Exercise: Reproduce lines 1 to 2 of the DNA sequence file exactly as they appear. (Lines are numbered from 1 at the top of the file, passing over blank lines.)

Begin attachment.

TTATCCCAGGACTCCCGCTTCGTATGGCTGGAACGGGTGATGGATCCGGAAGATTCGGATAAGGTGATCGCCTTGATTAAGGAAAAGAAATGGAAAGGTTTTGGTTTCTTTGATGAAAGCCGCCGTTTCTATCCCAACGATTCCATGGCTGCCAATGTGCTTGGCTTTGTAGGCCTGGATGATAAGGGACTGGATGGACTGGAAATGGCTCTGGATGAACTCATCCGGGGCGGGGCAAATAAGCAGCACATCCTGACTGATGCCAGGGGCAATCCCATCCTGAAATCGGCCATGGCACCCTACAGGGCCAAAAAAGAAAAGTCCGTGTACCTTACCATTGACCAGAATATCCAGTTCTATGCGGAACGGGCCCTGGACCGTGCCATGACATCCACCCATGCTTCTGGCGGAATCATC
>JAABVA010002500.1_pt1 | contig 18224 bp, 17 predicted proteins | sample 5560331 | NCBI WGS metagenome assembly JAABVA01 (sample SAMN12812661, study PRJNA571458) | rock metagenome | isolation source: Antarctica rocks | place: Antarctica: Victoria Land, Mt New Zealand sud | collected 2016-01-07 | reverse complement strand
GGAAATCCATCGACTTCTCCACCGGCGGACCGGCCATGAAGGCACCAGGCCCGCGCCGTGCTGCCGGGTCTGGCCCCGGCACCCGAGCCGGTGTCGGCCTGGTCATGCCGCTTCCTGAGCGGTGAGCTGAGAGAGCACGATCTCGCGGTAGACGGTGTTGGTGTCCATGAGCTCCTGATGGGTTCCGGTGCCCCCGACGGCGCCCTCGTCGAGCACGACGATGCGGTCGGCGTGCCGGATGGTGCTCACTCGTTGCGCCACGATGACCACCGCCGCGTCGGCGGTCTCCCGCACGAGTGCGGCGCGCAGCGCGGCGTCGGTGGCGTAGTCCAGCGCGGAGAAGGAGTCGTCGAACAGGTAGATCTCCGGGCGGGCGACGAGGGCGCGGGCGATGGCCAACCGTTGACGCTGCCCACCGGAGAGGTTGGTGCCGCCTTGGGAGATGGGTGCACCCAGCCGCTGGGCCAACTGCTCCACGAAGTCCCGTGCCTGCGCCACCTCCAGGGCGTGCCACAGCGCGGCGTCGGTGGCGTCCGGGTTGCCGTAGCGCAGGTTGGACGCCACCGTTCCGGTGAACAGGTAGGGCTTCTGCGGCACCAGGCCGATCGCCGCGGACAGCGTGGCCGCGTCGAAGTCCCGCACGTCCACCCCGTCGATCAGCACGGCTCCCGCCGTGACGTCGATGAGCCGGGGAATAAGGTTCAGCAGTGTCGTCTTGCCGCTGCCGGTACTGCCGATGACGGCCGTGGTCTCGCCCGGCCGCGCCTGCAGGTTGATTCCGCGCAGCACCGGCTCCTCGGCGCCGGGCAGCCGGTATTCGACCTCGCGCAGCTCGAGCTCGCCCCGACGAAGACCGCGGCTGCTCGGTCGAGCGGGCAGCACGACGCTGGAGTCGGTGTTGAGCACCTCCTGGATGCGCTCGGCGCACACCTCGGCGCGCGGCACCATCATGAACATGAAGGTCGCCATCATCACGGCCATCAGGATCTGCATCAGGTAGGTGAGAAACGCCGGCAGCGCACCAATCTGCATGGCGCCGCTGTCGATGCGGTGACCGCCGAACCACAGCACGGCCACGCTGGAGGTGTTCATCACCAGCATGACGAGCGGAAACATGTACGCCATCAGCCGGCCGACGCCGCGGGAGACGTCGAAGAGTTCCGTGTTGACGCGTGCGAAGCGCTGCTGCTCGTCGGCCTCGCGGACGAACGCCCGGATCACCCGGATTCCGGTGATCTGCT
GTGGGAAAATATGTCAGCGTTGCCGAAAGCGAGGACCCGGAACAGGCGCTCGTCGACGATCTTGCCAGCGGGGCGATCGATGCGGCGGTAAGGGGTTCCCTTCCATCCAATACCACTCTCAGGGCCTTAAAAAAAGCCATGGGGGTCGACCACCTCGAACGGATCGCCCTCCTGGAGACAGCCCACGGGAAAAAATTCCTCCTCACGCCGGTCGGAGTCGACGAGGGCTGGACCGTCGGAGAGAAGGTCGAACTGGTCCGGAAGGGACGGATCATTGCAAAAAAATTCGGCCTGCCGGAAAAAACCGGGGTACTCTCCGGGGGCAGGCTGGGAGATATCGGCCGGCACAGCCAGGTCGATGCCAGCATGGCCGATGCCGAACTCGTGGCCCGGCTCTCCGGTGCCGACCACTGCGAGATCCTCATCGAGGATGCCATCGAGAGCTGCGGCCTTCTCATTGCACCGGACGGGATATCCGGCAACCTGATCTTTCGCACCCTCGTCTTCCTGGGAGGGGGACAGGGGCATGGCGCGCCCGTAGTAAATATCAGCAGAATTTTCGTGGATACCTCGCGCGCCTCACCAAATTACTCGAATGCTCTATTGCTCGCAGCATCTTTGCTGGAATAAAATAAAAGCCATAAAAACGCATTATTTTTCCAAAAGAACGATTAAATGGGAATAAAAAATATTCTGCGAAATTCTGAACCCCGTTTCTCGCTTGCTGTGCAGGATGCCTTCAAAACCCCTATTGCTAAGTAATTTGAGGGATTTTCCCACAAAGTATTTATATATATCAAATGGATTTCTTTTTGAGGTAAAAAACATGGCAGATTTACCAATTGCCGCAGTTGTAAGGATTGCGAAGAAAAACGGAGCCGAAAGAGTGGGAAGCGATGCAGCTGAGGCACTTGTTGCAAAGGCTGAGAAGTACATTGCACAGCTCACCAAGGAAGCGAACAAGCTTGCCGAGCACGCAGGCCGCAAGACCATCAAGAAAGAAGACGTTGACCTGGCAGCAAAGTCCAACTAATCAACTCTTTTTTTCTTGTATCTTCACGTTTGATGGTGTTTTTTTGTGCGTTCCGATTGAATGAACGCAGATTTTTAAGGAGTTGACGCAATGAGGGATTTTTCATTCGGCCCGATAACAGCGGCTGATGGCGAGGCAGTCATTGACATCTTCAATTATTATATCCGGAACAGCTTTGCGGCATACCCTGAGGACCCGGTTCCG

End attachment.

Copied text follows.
TTATCCCAGGACTCCCGCTTCGTATGGCTGGAACGGGTGATGGATCCGGAAGATTCGGATAAGGTGATCGCCTTGATTAAGGAAAAGAAATGGAAAGGTTTTGGTTTCTTTGATGAAAGCCGCCGTTTCTATCCCAACGATTCCATGGCTGCCAATGTGCTTGGCTTTGTAGGCCTGGATGATAAGGGACTGGATGGACTGGAAATGGCTCTGGATGAACTCATCCGGGGCGGGGCAAATAAGCAGCACATCCTGACTGATGCCAGGGGCAATCCCATCCTGAAATCGGCCATGGCACCCTACAGGGCCAAAAAAGAAAAGTCCGTGTACCTTACCATTGACCAGAATATCCAGTTCTATGCGGAACGGGCCCTGGACCGTGCCATGACATCCACCCATGCTTCTGGCGGAATCATC
>JAABVA010002500.1_pt1 | contig 18224 bp, 17 predicted proteins | sample 5560331 | NCBI WGS metagenome assembly JAABVA01 (sample SAMN12812661, study PRJNA571458) | rock metagenome | isolation source: Antarctica rocks | place: Antarctica: Victoria Land, Mt New Zealand sud | collected 2016-01-07 | reverse complement strand